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When you make a Lasting or Enduring Power of Attorney you appoint the people you feel you can trust to manage your financial affairs and act in your best interests.
However times change and so do some relationships.
Thinking about who you have appointed as your Attorneys
It is important to review who you have appointed as Attorneys every couple of years.
You may have appointed someone who has sadly passed away, or whose health means that they would have problems acting as an Attorney. Alternatively you could have appointed your child’s spouse as an Attorney but that relationship has broken down so that they are no longer the best person to act for you.
It may be that your Attorneys are no longer suitable because they have moved or your relationship with them has become difficult.
Your Attorneys could have started acting for you, under the Power of Attorney but you feel they are not acting in your best interests or managing your money appropriately.
If this is the case, and you still have capacity, you can take steps to remove your Attorneys and replace them with someone else you trust.
Previously when people made an Enduring Power of Attorney they had no option to appoint replacement Attorneys if anything happened to their original Attorneys, preventing them from taking on their role. With a Lasting Power of Attorney you can appoint replacement Attorneys to act if your Attorneys cannot. This safety net can be particularly useful as otherwise you would have to make a completely new Lasting Power of Attorney - which might not be possible if you had lost capacity.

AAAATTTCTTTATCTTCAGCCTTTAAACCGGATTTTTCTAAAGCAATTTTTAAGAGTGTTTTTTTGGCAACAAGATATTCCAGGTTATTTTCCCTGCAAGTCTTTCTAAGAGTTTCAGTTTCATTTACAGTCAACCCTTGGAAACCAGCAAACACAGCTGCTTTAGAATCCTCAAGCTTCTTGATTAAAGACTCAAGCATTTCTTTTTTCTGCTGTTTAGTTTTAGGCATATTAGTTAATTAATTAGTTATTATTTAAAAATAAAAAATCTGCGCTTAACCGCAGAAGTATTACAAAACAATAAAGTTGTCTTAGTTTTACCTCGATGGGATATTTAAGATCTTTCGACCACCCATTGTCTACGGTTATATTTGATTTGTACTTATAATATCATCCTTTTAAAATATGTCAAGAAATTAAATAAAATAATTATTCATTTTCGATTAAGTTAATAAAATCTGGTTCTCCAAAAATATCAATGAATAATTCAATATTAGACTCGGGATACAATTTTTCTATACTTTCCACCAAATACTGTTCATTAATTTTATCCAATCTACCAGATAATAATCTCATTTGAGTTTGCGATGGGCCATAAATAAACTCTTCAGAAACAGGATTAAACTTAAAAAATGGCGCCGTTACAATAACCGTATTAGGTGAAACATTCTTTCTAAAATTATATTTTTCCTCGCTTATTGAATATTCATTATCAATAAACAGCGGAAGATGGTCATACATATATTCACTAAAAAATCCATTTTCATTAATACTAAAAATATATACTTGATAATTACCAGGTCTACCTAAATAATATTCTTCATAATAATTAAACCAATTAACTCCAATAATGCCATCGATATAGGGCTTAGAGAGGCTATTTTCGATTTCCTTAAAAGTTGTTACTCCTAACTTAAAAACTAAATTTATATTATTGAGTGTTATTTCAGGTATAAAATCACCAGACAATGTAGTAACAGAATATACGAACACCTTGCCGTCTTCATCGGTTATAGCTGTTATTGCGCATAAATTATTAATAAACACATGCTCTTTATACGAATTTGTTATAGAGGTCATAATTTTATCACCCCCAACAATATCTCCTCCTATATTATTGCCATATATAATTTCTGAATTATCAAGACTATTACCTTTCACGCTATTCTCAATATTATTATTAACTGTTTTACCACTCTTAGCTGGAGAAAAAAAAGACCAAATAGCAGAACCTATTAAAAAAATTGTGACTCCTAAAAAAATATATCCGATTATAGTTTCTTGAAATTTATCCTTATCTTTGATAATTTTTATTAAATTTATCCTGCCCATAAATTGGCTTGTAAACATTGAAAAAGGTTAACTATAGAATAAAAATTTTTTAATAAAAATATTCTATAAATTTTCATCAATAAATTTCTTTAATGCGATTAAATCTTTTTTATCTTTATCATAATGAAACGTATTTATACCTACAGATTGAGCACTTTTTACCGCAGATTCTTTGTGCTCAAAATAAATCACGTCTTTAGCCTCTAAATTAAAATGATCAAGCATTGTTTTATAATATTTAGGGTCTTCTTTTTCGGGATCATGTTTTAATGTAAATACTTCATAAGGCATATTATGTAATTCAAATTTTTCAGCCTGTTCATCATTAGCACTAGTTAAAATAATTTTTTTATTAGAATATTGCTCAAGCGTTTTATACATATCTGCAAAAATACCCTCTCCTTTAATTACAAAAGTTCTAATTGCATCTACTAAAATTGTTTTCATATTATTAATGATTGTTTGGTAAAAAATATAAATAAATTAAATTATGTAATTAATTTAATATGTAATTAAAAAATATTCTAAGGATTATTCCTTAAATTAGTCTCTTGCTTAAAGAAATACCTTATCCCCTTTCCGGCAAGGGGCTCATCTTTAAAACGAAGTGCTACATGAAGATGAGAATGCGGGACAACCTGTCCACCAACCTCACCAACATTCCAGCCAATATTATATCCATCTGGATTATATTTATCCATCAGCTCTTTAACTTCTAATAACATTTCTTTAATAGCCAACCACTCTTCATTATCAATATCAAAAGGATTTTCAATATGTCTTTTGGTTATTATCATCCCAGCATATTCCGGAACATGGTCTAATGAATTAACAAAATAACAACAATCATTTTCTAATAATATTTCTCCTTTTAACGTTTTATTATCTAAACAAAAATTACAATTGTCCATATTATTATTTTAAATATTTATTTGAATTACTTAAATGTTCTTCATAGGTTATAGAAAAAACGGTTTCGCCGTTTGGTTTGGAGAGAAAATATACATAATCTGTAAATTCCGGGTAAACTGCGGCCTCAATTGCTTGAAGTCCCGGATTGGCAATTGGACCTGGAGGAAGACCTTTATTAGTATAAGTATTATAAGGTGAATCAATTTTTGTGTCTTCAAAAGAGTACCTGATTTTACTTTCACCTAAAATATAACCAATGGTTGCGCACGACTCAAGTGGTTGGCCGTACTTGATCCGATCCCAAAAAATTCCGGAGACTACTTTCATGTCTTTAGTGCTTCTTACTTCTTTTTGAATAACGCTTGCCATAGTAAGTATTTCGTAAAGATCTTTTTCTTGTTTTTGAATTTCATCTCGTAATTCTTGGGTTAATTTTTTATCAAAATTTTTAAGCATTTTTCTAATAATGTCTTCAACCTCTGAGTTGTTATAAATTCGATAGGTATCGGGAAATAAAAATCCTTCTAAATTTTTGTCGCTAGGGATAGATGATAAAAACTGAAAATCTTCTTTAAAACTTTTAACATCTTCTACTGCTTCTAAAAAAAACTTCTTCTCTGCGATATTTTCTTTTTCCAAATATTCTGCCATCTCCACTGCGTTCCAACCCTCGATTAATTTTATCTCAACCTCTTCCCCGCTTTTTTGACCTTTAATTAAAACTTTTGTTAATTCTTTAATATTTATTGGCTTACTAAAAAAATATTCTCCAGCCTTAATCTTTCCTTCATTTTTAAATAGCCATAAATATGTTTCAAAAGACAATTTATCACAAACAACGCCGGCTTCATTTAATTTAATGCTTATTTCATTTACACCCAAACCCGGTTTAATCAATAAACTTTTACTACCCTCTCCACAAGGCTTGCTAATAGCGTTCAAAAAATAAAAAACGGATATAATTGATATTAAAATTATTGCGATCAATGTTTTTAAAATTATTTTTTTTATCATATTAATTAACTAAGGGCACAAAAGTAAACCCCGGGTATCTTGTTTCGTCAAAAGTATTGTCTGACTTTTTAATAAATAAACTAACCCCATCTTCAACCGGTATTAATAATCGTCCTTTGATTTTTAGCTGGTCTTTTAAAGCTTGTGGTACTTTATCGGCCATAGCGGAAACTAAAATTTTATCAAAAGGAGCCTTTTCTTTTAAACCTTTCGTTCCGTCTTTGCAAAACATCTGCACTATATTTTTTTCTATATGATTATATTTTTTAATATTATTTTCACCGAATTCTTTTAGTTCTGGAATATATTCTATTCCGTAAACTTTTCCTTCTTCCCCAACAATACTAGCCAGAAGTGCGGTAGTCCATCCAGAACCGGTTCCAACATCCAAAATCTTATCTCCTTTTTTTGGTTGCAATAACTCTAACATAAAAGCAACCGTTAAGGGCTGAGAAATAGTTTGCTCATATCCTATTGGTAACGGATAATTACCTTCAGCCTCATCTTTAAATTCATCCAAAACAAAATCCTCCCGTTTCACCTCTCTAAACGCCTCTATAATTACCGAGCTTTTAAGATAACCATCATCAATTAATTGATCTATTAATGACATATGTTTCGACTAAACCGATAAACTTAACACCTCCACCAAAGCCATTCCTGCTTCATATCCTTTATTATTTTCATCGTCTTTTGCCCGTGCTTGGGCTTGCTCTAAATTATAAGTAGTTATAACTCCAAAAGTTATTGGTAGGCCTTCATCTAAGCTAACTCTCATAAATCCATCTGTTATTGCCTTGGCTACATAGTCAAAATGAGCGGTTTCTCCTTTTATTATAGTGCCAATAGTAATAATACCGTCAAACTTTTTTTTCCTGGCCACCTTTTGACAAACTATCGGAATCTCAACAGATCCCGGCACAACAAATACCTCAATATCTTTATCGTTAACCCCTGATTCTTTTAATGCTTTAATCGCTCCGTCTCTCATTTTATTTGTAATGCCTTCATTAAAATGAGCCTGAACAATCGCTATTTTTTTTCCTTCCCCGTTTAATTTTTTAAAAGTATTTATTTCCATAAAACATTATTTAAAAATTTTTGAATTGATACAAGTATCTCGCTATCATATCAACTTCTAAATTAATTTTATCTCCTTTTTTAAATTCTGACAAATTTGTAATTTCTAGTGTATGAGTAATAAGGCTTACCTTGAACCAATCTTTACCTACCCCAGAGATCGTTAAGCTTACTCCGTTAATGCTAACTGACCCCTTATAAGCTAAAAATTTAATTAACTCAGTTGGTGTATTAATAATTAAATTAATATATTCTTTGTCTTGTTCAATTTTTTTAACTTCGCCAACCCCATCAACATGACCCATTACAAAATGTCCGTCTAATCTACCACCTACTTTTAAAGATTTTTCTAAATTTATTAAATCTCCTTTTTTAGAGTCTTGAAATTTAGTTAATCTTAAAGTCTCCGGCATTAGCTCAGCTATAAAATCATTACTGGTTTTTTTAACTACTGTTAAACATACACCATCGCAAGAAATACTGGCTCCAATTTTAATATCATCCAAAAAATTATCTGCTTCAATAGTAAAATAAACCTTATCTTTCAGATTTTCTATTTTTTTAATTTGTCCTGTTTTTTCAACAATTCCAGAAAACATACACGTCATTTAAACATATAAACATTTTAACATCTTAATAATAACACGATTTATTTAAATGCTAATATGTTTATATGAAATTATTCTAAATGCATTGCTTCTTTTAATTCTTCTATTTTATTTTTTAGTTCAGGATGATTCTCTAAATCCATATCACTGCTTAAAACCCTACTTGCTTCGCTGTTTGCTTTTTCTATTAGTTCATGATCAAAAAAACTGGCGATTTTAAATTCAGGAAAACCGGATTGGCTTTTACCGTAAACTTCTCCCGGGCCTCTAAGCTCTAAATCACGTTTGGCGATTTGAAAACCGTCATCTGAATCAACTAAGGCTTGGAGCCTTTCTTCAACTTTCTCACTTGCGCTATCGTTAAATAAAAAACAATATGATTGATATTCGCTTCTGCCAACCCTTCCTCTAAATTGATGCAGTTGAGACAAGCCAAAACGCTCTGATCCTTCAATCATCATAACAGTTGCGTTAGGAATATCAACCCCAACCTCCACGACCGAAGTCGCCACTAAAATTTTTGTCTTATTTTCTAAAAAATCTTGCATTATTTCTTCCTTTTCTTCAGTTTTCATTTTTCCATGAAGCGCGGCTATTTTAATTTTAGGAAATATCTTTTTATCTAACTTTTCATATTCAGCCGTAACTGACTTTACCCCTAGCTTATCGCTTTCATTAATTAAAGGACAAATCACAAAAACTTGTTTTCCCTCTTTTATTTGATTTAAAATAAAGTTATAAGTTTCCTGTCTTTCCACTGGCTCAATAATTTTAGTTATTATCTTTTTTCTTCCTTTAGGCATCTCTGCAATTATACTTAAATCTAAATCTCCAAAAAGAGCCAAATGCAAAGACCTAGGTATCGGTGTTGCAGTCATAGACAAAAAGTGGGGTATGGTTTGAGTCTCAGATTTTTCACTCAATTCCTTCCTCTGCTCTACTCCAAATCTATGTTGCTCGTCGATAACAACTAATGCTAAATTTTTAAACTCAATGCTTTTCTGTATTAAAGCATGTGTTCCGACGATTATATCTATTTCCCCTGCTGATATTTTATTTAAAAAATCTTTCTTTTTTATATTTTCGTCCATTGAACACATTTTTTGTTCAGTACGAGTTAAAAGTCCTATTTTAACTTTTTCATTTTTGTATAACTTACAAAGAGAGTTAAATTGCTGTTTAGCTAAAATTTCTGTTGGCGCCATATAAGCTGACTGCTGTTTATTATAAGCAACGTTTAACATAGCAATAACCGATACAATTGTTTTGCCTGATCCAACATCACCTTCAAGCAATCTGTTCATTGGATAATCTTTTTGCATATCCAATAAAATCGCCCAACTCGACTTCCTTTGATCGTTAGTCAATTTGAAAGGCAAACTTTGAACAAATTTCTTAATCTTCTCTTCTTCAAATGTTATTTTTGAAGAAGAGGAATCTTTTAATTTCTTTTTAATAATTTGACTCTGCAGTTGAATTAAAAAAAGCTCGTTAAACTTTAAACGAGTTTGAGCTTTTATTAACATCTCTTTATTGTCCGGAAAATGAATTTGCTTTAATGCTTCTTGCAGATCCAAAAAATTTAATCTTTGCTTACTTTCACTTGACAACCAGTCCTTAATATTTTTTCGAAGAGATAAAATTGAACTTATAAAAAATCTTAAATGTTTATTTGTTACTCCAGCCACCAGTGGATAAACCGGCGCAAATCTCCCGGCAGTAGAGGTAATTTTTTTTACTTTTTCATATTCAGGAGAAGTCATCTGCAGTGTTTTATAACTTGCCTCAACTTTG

When you have lost capacity but your Attorneys cannot act for you, and you have not appointed replacement Attorneys, then the Court of Protection will appoint a Professional Deputy to look after your finances for you. This process can take up to a year and can be expensive and time consuming.
If you are worried that someone has been taking advantage of a friend or relative who cannot manage their own financial affairs then you should raise your concerns with the Local Authority’s Adult Safeguarding Department who will investigate. You can also raise concerns about how an Attorney is acting with the Safeguarding Team at the Local Authority and the Office of the Public Guardian.
After their investigation, if the Office of the Public Guardian believes that the Attorney has misused their position they may refer the matter to the Court of Protection for the Attorney to be removed and for a Professional Deputy to be appointed.
It is always so important to make sure that the people you have appointed to act for you as your Attorneys are the people you trust to act in your best interests. If they cannot act for you or your relationship with them changes you should look at appointing new Attorneys to act for you.
For more advice on removing and replacing your Attorneys or appointing Replacement Attorneys please contact Veronica Male, our Court of Protection specialist, on 01788 557 574 or by email on firstname.lastname@example.org.
For information about the role of an Attorney please visit our attorney pages.